Report: Michigan has highest car insurance costs in nation

By Melissa Anders |

Michiganders pay a larger portion of their salaries on car insurance than residents of any other state, according to a study released today by

“Middle-of-the-road” policy holders from Michigan spend about 8 percent of their median household income for car insurance, the report found. The next highest state is Louisiana, where motorists pay more than 5 percent of their income. The lowest proportional cost is in Massachusetts, where policy holders pay about 1.4 percent on their income.

Michigan law requires drivers to carry no-fault insurance, which provides unlimited lifetime medical care for auto-related injuries. It’s the only state that guarantees unlimited personal injury protection.

The figures are based on car insurance data from June 2012 and median household income data from 2010. The rates were based on actual customer profiles of online car insurance shoppers that can include multiple drivers, multiple vehicles and other variables, according to

The median price of an annual car insurance policy is $4,490, while the median household income for Michigan was $56,101 in 2010.

North Carolina had the lowest annual car insurance cost at $860, according to the report.

A different study from Runzheimer International found that Detroit had the highest rates in the nation last year with an average annual premium of $5,941.

Consumers need to be careful when looking at insurance statistics because Michigan can only offer discounts on base rates, whereas other states impose surcharges based on various factors, said Pete Kuhnmuench, executive director of the Insurance Institute of Michigan.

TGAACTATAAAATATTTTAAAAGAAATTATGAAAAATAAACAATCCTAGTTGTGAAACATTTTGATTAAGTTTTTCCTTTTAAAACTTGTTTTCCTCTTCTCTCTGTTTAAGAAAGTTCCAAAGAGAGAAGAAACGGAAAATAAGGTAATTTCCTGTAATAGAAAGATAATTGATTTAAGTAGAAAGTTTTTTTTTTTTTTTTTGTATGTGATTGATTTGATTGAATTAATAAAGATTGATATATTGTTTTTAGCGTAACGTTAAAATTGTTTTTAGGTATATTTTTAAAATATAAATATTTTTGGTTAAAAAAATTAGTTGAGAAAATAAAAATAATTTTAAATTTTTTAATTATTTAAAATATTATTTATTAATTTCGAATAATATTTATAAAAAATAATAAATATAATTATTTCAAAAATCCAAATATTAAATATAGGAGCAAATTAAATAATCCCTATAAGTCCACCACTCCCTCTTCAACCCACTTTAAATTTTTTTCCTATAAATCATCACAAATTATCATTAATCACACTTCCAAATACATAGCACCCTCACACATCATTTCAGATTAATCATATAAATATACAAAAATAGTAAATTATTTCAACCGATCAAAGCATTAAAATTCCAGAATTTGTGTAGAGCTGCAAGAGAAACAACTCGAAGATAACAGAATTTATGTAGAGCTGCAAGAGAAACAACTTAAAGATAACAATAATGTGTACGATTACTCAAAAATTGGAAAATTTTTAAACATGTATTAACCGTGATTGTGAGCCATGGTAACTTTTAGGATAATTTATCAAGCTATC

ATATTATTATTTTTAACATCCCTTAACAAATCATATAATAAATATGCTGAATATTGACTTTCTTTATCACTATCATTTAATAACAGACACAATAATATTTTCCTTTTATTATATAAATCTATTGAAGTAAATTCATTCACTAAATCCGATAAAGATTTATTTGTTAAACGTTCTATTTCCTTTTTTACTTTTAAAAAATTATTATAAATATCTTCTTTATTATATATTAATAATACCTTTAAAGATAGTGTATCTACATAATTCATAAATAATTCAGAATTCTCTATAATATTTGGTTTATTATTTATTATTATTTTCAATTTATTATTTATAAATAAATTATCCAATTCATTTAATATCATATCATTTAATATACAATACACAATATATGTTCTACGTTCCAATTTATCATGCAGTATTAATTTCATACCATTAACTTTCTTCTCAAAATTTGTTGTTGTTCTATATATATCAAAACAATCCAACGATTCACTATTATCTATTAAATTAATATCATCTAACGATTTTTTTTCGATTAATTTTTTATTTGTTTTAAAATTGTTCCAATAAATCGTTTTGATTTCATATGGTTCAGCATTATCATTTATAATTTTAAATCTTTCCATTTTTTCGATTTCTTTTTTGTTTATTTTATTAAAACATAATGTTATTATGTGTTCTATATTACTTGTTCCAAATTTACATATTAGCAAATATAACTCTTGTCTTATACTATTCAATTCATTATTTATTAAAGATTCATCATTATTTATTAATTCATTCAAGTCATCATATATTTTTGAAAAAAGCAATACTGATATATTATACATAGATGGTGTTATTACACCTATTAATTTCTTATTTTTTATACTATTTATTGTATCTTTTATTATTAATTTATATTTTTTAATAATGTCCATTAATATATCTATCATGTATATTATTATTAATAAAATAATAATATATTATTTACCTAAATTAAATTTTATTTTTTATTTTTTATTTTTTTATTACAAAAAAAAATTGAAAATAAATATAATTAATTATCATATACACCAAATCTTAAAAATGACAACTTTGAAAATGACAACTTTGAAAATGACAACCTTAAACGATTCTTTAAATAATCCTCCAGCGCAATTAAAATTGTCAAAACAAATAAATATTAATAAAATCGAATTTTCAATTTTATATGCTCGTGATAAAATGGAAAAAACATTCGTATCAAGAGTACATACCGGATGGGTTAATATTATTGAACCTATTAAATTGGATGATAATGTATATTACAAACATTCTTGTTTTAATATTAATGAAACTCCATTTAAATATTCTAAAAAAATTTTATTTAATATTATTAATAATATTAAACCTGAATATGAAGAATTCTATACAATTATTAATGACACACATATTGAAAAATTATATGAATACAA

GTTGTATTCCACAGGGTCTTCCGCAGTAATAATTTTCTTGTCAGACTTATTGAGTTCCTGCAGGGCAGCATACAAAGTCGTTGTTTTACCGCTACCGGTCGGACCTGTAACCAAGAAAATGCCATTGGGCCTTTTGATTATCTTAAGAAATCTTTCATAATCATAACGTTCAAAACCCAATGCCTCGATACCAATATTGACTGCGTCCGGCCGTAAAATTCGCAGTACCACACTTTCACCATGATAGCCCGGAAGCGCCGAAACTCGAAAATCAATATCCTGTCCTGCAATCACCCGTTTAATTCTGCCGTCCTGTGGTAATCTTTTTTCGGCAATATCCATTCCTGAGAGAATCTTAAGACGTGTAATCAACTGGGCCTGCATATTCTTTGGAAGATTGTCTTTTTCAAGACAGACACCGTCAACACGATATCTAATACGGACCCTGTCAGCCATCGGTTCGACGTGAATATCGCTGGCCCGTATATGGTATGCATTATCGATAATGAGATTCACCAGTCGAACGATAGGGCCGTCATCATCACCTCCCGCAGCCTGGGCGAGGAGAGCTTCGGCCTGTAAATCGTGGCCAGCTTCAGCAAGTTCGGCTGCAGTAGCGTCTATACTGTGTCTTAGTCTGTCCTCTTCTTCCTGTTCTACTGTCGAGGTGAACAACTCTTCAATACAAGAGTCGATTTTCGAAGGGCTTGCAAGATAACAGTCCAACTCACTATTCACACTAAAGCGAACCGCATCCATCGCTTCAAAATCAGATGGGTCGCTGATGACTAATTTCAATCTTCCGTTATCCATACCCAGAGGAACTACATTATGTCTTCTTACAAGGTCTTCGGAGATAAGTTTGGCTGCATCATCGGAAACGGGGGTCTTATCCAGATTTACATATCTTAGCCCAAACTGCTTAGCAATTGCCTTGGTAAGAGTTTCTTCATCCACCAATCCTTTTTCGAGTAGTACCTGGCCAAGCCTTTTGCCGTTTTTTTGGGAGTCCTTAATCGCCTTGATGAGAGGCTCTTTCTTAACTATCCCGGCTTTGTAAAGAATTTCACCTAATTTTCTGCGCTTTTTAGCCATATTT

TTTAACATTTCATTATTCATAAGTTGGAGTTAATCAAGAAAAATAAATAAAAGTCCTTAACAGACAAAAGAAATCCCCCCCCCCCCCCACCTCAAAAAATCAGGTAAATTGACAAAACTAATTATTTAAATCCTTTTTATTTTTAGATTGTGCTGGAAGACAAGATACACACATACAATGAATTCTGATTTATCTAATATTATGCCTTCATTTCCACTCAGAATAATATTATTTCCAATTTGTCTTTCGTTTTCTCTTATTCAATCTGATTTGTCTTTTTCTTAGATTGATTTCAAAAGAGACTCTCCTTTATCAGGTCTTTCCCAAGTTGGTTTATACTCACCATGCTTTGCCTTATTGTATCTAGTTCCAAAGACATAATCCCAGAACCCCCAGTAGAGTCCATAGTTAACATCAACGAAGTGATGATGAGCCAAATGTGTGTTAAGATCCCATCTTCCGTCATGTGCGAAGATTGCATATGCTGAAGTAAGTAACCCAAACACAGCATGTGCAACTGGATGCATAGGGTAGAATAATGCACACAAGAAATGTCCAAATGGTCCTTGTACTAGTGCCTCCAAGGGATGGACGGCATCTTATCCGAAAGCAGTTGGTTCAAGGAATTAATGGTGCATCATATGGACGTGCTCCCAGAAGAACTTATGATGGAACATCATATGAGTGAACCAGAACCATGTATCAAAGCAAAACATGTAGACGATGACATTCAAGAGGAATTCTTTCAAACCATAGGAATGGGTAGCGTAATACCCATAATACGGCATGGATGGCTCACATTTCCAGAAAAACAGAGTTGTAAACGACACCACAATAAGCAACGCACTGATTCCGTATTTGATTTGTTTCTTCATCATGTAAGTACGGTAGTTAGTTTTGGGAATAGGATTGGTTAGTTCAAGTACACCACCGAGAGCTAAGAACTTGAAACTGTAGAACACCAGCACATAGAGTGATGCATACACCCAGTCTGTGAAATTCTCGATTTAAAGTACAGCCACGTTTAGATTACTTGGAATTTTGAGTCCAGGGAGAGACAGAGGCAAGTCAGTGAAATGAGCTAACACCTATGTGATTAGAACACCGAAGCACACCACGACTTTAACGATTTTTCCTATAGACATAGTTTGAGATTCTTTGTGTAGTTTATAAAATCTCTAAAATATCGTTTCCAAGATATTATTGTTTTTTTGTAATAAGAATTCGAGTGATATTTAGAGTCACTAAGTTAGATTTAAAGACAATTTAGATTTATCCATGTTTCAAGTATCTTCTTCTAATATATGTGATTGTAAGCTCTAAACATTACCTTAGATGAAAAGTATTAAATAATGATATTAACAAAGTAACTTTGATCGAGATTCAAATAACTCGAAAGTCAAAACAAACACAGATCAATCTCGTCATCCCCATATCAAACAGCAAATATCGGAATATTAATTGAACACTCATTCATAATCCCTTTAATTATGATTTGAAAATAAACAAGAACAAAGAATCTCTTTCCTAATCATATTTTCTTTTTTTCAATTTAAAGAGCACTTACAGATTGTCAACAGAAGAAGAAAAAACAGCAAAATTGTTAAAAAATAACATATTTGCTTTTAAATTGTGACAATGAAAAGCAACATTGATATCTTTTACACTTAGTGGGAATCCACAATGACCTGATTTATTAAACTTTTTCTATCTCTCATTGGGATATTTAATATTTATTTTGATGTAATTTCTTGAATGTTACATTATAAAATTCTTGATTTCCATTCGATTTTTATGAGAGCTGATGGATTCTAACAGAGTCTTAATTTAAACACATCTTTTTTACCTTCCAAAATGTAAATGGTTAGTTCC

He challenged the figures, saying that statistics from the National Association of Insurance Commissioners are more accurate by dividing the total premiums paid by the number of car years insured.

Michigan’s average premium according to the NAIC was $1,042 in 2009, the most recent data available. That makes it 11th highest in the nation.

“In Michigan, we mandate highest level of benefit in any state of the country,” Kuhnmuench said.

The state’s no-fault system mandates unlimited lifetime medical benefits. The next highest requirements come from New York and New Jersey. New York requires $50,000 for personal injury protection, while New Jersey requires a basic benefit of $15,000 and $250,000 for certain critical injuries.

The Insurance Institute of Michigan has been pushing for legislation to let consumers choose their level of personal injury protection coverage. So far it has not passed the state House or Senate.

The average personal injury protection (PIP) claim rose more than 166 percent over 10 years, from $13,617 in 2000 to $36,245 in 2010, according to the institute.

This month, the Michigan Catastrophic Claims Association increased the premium paid for catastrophic coverage by 21 percent to $175 per insured vehicle. The private, nonprofit association reimburses auto insurers for personal injury protection benefits after they exceed $500,000 per claim.

The Coalition Protecting Auto No Fault (CPAN) wants to keep the no-fault system, but supports other efforts to rein in costs.

“We certainly want to find cost efficiencies and address fraud in a very fair and balanced way,” said Kevin McKinney, legislative consultant for CPAN.

The group also wants state regulators to approve appropriate discounts for customers that coordinate their health insurance and auto policies.